1.  The source of this rule, being the 1995 legislation on elections, has no legal effect as it is beyond the jurisdiction and powers of the PA, as set out in the Oslo agreements. Any PLC law purporting to alter the status, powers, decisions and rules governing the operation of the PLO is ultra vires.7 On the other hand, it could be argued that since the 1995 PA legislation was enacted by the “Council” appointed by the PLO Executive Committee, and was approved by the Executive Committee and signed by its Chairman, it could also be considered a PLO decision.


  1.  Even if the PA had the jurisdiction to enact such a law, it has been repealed by the 2005 Elections Law, which does not stipulate that members of the PLC acquire the status of PNC members ex officio. Here also, it could be argued that since it was repealed by the PLC only, its power to bind the PLO as an Executive Committee decision is still valid.

Therefore, the question of the membership of the new PLC members in the PNC is unclear, and requires further investigation and assessment  



Palestinian Authority (PA):


The PA is a political entity that was formed according to the Declaration of Principles on Interim Self-Government Arrangements from 1993. According to this arrangement the Palestinian side, which is the PLO, had to authorize persons to form the “Council” which will receive the powers transferred to it by Israel. Pursuant to the agreement, the Central Council of the PLO assigned the Executive Committee of the PLO with the task of forming the Council of the PA and appointed the late Yasser Arafat as Chairman of the Council. The PA, its functions and powers were initially stipulated in the agreements between the PLO and Israel, but were later defined in a Basic Law passed by the Palestine Legislative Council. The Basic Law is a legislation of a constitutional nature, in that it contains the definition of the PA and the principles on which it was formed, and defines its organs and the powers and the responsibilities of each organ.


The PA was formed as an entity, for a provisional period, to manage and control the areas Israel withdraws from and according to the powers transferred to it by Israel. This was supposed to go on till the conclusion of permanent status negotiations with Israel. The whole idea behind it was that the PA will be the seed for a Palestinian state. It should be emphasized that the PA was created by the Oslo Accords to be the organ through which the Palestinians would gradually receive the powers from Israel according to the agreements with the PLO. The PLO therefore, delegated the implementation of the agreements with Israel to the PA. The PLO is the independent body who is the legal representative of the Palestinian People, and its presence, functions and actions are independent of those of the PA. The PA on the other hand, receives its legitimacy and mandate from the PLO and the agreements with Israel. All of the significant agreements with Israel were signed by the PLO as the representative of the Palestinian People, the implementation was however carried out by the PA.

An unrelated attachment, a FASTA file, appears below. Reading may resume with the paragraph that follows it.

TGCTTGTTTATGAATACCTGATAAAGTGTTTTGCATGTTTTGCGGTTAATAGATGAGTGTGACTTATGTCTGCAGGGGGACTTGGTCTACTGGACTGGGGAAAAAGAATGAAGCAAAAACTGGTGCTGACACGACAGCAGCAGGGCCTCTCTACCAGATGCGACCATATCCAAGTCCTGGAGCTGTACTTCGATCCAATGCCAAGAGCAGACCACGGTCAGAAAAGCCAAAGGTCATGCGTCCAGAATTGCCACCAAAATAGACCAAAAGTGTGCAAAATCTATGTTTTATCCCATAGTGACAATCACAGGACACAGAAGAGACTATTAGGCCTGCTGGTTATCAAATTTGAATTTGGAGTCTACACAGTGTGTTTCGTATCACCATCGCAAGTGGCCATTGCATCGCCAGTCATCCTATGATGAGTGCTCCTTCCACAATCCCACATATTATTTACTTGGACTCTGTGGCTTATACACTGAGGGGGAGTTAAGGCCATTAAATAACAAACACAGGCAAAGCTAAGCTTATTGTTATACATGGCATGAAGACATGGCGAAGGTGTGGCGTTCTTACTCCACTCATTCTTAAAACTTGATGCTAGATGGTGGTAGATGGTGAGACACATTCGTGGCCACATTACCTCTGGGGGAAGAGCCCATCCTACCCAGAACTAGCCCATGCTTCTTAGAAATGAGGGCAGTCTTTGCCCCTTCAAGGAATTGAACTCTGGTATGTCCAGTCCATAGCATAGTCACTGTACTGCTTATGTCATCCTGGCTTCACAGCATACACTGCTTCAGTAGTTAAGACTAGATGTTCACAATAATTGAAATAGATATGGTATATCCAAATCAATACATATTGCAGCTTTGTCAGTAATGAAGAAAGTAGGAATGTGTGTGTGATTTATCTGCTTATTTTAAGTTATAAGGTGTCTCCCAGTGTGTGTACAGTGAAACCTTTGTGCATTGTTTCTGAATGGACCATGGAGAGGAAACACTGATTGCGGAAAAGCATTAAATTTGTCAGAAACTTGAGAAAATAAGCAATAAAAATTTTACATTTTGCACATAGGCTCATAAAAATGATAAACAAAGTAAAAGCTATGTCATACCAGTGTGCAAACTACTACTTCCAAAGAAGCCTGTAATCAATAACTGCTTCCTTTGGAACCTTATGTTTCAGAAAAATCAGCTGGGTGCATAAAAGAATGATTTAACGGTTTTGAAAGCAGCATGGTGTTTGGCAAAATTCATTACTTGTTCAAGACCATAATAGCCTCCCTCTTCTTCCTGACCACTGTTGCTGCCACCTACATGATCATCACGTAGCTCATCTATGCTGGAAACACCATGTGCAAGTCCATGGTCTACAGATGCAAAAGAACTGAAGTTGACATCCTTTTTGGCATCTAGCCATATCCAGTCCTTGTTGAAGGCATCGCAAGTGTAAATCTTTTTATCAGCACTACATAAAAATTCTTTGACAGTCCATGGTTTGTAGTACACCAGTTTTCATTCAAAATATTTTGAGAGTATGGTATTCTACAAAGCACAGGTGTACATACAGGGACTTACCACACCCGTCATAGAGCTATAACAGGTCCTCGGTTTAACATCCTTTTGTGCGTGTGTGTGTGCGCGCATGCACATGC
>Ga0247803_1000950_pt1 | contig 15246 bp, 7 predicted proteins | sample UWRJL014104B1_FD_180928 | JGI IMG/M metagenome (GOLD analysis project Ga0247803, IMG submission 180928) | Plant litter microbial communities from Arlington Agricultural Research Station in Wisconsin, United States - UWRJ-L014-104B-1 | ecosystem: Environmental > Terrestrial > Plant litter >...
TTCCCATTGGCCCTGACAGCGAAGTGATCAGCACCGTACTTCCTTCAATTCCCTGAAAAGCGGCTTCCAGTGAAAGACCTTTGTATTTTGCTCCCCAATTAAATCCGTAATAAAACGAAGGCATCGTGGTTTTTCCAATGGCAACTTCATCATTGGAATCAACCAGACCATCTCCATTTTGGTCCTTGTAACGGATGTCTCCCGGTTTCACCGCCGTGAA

Since the PA is subordinate to the PLO, and it receives its legitimacy from it, and since there is a widespread recognition of the PLO as the legitimate representative of the Palestinian People, it could be said that the PLO is the most senior body, and it is the body that is authorized to negotiate and sign a peace treaty, and that the PA is only a means or an arm of the PLO to bring about a smooth transfer of powers to a future Palestinian State. The dissolving of the PA does not affect the existence or the independence of the PLO. On the other hand, the PA is restricted to act in the areas and the fields that were explicitly transferred to it from Israel by virtue of the agreements.


Palestine Legislative Council (PLC)


The PLC is basically the legislative branch of the PA. It was initially formed by the Law n. 13 on Elections that was enacted in 1995 in accordance with the agreements with Israel. Today, the powers and the mandate of the PLC are governed by the Basic Law of 2003 and by its internal articles. Art. 47 of the Basic Law provides that the PLC is the elected legislative authority of the PA, and that it shall pursue its legislative powers in accordance with the provisions of the 2003 Basic Law. Besides approving the budget of the PA, the PLC is also the body that is authorized to give the confidence to the Government that is formed by the Prime Minister, and similarly, it is authorized to oust the Government by a no-confidence vote of a majority of its members.


The PLC members are elected by Palestinians living in the Occupied Territory only (including East Jerusalem). Palestinians in the Diaspora have no right to vote for the PLC elections. Therefore, as opposed to the PNC, the PLC only represents the Palestinian population of the Occupied Territory, and does not reflect the political will of the entire Palestinian People.


As discussed above, since the validity of the rule providing that the members of the PLC immediately become members of the PNC is unclear, further investigation is needed in order to determine whether there is a legal basis for such an arrangement regarding the newly elected members of the PLC.